edited July 2014

    archviz in carrara; AO + direct lights + AG lighting

    Very cool!

    Anything Glows lighting...? What is the light object?

    *waves hello at beaver or groundhog*

    My render LOL:

    Screen_Shot_2014-06-29_at_8.48_.41_AM_.png
    269 x 243 - 21K
    Post edited by wetcircuit on
  • magaremotomagaremoto Posts: 1,023
    edited December 1969

    thank you Holly,
    yes the anything glows light is being applied to an infinite plane simulating the ground and to the stone floor you see in the image.
    Here a quick comparison between thea in direct lighting mode (above) and carrara (no raytraced light through transparency); around 35 minutes renders both

    3548.jpg
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    3525.jpg
    1440 x 643 - 115K
  • DartanbeckDartanbeck Posts: 14,606
    edited December 1969

    I really love seeing your endeavors in lighting, Remo! Turning ground elements into AG indirect, reflective lighting... ingenious!
    ep, that image is really cool. Your techniques in producing lighting particular for the task (scene) at hand sounds near identical to how I design my scenes.

    I do use a general default global setup as a starting point for all of my outdoors scenes so that I have a consistent default beginning to scene creation. That setup is mostly used for the scenery elements, and an additional lighting scheme is then added to the focal point of my image for additional pop.

  • evilproducerevilproducer Posts: 8,995
    edited December 1969

    I really love seeing your endeavors in lighting, Remo! Turning ground elements into AG indirect, reflective lighting... ingenious!
    ep, that image is really cool. Your techniques in producing lighting particular for the task (scene) at hand sounds near identical to how I design my scenes.

    I do use a general default global setup as a starting point for all of my outdoors scenes so that I have a consistent default beginning to scene creation. That setup is mostly used for the scenery elements, and an additional lighting scheme is then added to the focal point of my image for additional pop.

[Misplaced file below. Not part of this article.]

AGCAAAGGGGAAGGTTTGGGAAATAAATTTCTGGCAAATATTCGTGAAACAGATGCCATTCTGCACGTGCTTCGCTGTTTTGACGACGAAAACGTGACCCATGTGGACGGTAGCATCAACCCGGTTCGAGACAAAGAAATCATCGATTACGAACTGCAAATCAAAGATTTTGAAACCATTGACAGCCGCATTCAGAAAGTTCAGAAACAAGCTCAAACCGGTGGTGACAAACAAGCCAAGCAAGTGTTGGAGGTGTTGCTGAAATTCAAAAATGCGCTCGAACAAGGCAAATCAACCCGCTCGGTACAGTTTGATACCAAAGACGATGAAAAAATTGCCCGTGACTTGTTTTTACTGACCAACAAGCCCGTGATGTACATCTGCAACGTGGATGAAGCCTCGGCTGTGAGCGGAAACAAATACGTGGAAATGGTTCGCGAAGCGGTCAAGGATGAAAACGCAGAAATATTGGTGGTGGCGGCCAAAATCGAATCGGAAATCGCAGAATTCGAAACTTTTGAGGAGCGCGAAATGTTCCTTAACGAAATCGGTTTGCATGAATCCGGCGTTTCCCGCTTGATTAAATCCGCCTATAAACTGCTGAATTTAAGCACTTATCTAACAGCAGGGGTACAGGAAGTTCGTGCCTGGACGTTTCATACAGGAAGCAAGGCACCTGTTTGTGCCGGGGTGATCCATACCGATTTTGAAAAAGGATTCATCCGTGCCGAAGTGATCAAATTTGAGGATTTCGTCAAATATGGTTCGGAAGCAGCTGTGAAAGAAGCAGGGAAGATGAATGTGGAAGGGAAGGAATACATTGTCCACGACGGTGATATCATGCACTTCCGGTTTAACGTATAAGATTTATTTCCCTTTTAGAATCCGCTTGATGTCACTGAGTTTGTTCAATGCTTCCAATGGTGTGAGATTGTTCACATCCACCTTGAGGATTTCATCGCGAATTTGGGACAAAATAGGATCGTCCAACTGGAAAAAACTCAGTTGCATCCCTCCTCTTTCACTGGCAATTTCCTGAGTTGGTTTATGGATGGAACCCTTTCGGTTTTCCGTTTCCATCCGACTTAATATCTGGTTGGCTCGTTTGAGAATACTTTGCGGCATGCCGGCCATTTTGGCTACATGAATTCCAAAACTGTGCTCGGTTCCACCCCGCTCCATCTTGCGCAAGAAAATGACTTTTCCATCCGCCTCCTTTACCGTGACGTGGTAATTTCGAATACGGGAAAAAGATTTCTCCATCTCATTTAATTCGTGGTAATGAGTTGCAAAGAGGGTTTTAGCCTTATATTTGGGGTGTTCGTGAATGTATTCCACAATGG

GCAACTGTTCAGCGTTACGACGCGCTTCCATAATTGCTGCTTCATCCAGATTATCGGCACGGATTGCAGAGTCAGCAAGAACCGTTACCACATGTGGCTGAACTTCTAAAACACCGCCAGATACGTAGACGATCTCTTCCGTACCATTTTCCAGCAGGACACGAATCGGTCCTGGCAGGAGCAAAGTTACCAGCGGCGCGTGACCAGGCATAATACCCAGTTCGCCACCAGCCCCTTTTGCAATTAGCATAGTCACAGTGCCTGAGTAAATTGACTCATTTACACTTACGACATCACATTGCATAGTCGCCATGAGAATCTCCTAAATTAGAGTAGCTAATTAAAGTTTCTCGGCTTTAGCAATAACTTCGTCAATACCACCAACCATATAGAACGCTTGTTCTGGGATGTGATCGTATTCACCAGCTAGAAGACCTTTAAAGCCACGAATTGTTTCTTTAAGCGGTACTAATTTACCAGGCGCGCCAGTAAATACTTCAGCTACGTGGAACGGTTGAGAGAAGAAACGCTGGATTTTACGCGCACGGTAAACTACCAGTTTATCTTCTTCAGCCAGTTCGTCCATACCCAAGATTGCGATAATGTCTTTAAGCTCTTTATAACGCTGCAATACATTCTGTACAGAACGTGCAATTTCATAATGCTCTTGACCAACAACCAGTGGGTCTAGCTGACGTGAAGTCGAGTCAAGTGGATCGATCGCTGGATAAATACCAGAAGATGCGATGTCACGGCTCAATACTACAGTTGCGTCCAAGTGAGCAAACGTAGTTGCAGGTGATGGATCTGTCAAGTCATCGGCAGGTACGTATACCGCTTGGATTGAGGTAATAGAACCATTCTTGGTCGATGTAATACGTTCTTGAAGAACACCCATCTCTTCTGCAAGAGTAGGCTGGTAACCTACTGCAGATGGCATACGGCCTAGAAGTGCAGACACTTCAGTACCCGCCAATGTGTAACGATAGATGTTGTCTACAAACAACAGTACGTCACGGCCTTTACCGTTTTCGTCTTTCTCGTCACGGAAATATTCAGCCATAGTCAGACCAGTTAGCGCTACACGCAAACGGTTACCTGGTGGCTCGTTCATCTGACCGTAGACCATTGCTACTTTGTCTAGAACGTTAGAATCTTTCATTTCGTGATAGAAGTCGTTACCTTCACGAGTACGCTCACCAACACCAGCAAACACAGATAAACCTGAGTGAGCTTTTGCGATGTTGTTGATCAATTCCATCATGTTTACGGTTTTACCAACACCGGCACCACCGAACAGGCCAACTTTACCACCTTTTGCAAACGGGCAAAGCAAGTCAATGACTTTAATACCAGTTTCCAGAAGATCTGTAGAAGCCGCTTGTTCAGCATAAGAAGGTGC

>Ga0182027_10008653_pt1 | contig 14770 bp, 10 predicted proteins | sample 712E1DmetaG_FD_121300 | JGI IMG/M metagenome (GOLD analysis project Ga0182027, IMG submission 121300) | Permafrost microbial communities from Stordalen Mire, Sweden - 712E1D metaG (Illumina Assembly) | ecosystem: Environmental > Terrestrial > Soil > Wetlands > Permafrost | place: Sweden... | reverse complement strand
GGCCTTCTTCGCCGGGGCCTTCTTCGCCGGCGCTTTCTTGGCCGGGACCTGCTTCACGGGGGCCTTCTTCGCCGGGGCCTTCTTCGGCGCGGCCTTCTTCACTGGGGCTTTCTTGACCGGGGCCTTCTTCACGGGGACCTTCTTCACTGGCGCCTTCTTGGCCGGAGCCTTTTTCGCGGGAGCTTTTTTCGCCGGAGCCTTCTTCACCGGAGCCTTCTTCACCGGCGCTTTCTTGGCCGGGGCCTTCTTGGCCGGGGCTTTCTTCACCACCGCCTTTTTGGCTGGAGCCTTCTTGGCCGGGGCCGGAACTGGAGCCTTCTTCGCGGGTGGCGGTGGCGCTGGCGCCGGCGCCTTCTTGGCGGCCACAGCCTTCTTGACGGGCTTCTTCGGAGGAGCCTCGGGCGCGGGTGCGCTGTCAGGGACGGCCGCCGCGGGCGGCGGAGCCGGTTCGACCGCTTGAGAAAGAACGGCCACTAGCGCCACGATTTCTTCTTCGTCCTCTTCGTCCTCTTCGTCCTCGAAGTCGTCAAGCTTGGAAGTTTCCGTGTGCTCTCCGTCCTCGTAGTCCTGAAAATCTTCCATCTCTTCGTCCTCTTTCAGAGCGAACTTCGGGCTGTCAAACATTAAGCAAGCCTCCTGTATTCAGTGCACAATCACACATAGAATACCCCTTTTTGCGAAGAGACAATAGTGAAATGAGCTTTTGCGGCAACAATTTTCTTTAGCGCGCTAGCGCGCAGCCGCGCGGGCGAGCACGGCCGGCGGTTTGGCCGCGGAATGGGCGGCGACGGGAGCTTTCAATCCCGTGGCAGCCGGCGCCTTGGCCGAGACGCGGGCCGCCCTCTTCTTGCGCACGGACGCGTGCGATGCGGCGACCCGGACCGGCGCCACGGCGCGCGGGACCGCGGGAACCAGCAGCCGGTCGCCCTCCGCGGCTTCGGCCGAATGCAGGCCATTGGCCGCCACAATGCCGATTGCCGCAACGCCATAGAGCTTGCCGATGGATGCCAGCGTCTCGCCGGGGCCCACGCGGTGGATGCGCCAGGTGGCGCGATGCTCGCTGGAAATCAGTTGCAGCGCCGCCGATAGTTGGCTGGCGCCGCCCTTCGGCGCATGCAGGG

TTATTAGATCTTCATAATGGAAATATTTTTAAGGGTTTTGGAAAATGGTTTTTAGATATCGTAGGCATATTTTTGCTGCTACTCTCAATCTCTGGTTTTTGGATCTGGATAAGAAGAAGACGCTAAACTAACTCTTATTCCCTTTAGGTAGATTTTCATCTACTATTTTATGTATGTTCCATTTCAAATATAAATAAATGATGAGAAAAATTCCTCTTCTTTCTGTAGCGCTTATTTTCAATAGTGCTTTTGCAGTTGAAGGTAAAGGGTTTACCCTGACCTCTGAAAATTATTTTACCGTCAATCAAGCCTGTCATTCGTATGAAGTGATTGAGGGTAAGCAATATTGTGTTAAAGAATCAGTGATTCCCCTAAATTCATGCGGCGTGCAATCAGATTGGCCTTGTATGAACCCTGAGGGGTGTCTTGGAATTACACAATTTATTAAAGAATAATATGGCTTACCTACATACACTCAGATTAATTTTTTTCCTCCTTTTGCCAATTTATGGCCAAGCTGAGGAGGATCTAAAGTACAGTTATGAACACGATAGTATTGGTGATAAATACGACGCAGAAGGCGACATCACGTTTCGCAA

I try to think of it cinematically. Sure, natural lighting is great, but sometimes it needs a little push. That's why photographers use reflectors and other tools.

  • Headwax_CarraraHeadwax_Carrara Posts: 7,645
    edited December 1969

    I really love seeing your endeavors in lighting, Remo! Turning ground elements into AG indirect, reflective lighting... ingenious!
    ep, that image is really cool. Your techniques in producing lighting particular for the task (scene) at hand sounds near identical to how I design my scenes.

    I do use a general default global setup as a starting point for all of my outdoors scenes so that I have a consistent default beginning to scene creation. That setup is mostly used for the scenery elements, and an additional lighting scheme is then added to the focal point of my image for additional pop.

    I try to think of it cinematically. Sure, natural lighting is great, but sometimes it needs a little push. That's why photographers use reflectors and other tools.

    yes it;s our job to improve on reality, not mimic it.... ;)

  • DartanbeckDartanbeck Posts: 14,606
    edited December 1969

    In truth, some of my background stuff is glowing so it doesn't need lighting ;) But only a little.